Landing is straightforward as long as you remember that energy corrections don’t happen instantly. Setting up a slightly higher than normal pattern—and remembering the fifth-gear-only sensation at the beginning of the takeoff roll—a long, stable final approach is in order. With flaps at 30 degrees, 90 mph provides a comfortable margin above stall, and crisp control feedback. Some glide- angle adjustment is available by manually increasing flaps, which increase drag a bit, and there’s no settling when returned to the 30-degree detent.
Because of the time required to add energy, and a slight nose-down tendency when adding full power at low airspeed, a decision to go around should be made early. Because of the flat approach angle and the wing’s proximity to the ground, only a slight flare is required—just be careful not to flare too high if you’re used to a taller airplane. Once the mains touch down, the nosewheel lowers quickly and she’s firmly planted. Steering requires only a light touch of the rudder pedals. The disc brakes bring her to a stop in less than 1,000 feet.
The SubSonex in its current form is technically not even a prototype, but more of a preprototype, proof-of-concept aircraft. Its primary purpose is to establish the feasibility of the very, very light jet (VVLJ) concept. To that end, it has been a resounding success. The performance numbers have been adequate, the engine and systems have proven reliable, and it is easy to fly. At this writing, work is progressing on the first production-ready prototype. Laser-cut and drilled skins, spars, ribs, and structural components will be complemented by an array of billet-machined components, all reducing the complexity of building the kit.
The cockpit has been extensively modified to provide ample room for reasonably large pilots, a larger instrument panel, and more aesthetically pleasing contours. A ballistic parachute will eliminate the need for a personal chute, adding even more room to the cockpit. Fuel capacity will be around 42 gallons, and the landing gear will be electrically retractable. Price is projected to be comparable to that of a new LSA, with a substantial portion of the kit’s cost going to the new PBS engine. While Sonex has not officially committed to producing the SubSonex kit, it’s hard to hide the excitement the little jet has created at the factory.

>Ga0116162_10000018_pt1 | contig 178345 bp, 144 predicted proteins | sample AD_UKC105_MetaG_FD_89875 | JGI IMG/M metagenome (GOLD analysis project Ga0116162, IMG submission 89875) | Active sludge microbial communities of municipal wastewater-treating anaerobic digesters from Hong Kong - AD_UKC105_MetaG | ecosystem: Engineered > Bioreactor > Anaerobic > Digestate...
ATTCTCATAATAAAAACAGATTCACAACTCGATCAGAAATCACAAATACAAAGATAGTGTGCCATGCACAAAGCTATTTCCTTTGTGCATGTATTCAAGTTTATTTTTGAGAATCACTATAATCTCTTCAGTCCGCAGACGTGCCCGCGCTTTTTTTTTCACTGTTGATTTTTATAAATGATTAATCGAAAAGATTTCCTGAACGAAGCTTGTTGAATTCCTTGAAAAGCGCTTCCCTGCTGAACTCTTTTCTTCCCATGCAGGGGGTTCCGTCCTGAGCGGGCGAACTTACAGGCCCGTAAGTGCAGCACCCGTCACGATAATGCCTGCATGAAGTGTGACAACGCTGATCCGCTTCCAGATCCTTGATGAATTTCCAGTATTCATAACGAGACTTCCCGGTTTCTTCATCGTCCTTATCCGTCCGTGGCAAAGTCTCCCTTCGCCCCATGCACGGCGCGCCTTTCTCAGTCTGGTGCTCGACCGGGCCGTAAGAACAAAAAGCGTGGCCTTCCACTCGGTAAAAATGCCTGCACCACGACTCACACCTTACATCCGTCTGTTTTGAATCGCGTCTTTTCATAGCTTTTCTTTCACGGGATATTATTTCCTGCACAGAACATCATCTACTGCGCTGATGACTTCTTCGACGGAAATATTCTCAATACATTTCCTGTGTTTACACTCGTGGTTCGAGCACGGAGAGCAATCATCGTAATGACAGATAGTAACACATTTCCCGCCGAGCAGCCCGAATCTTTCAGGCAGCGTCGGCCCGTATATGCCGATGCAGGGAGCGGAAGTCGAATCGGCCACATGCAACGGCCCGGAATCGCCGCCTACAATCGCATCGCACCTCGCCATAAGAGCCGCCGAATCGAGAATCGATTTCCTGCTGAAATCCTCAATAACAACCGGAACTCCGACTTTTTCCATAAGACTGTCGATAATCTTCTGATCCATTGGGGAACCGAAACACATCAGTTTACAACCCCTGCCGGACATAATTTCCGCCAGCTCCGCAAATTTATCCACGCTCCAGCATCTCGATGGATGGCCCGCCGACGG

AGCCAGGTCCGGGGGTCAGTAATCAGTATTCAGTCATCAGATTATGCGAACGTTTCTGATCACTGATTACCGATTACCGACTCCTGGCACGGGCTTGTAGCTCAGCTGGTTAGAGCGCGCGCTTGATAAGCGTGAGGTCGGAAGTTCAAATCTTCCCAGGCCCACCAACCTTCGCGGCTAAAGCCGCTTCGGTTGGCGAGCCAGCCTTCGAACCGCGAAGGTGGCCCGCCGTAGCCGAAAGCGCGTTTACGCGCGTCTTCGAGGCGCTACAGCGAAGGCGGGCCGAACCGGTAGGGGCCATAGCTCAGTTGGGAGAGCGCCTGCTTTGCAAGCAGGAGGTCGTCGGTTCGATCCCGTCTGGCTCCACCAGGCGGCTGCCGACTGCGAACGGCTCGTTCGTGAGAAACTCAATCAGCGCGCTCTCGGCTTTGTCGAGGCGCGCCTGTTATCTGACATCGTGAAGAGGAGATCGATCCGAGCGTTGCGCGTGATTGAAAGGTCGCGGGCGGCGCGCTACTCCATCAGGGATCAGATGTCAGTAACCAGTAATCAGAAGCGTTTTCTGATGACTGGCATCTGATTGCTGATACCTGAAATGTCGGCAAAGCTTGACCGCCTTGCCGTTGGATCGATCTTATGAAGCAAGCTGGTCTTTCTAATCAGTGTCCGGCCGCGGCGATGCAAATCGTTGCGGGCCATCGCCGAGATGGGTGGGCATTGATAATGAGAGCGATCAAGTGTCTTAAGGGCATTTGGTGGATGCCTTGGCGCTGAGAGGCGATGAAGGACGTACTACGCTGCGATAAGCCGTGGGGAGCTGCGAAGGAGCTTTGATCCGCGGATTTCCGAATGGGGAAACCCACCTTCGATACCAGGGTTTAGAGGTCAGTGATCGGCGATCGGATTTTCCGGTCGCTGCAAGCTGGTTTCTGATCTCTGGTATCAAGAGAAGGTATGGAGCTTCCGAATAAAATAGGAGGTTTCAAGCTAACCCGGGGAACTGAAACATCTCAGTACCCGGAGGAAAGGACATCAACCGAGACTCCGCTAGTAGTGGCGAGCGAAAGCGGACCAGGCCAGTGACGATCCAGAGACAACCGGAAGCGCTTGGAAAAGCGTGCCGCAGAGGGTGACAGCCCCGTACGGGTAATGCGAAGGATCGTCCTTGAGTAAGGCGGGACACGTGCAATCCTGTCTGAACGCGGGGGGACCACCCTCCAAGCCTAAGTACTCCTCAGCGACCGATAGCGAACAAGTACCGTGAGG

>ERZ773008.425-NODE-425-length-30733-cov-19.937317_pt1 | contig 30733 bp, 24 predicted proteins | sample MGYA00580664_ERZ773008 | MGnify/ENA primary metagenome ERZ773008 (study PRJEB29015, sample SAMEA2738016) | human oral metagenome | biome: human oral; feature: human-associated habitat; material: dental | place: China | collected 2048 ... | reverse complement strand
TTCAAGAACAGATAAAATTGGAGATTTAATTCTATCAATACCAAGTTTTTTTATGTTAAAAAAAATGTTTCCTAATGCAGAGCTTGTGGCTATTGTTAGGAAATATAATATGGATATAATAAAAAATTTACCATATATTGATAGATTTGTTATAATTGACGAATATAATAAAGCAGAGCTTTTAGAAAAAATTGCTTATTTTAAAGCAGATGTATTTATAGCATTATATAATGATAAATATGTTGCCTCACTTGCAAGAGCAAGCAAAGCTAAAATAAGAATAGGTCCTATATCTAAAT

This is not an aircraft for the suit-and-tie crowd to whisk away to important meetings. It’s more the aviation equivalent of a high-performance crotch rocket motorcycle. Range with VFR reserve will be around 350 miles. There is no room for golf clubs, suitcases, or even a large sack lunch—the SubSonex is all about taking you back to that adrenaline rush you felt when you first saw the BD–5J. It’s for those times when you just feel the need for speed.
Bob Carlton is a retired rocket scientist and accomplished glider pilot.
The reason behind most jet regulations is simple: Jets fly fast, high, and far; therefore, the pilots who fly them need special training. For decades, using propulsion type as the dividing line has worked well. After all, you don’t see many piston singles with Mach meters in the upper flight levels, nor do you see many jets doing touch and goes for fun on a Saturday morning.
The advent of small, reliable jet engines such as the TJ-100 will certainly smudge that line. There are no light jet regs, so they’re lumped in with the Lears, Citations, and Gulfstreams. Not bad company, but not necessarily appropriate for a jet-launched glider with a stall speed of 38 knots—or an aircraft like the SubSonex, with about the same performance as many high-end piston homebuilts.
Maybe the FAA will come around, but for now, flying any turbojet-powered airplane will require a type rating (or Letter of Authorization in lieu of a type rating for Experimentals). The details of what will be required for an LOA in the SubSonex are still being debated, but additional training will be required to ensure the pilot understands the engine, systems, and differences in energy management. Despite the somewhat anachronistic regulatory situation, the folks at the FAA have been helpful and supportive of the SubSonex. Let’s face it, even the FAA recognizes cool. —Bob Carlton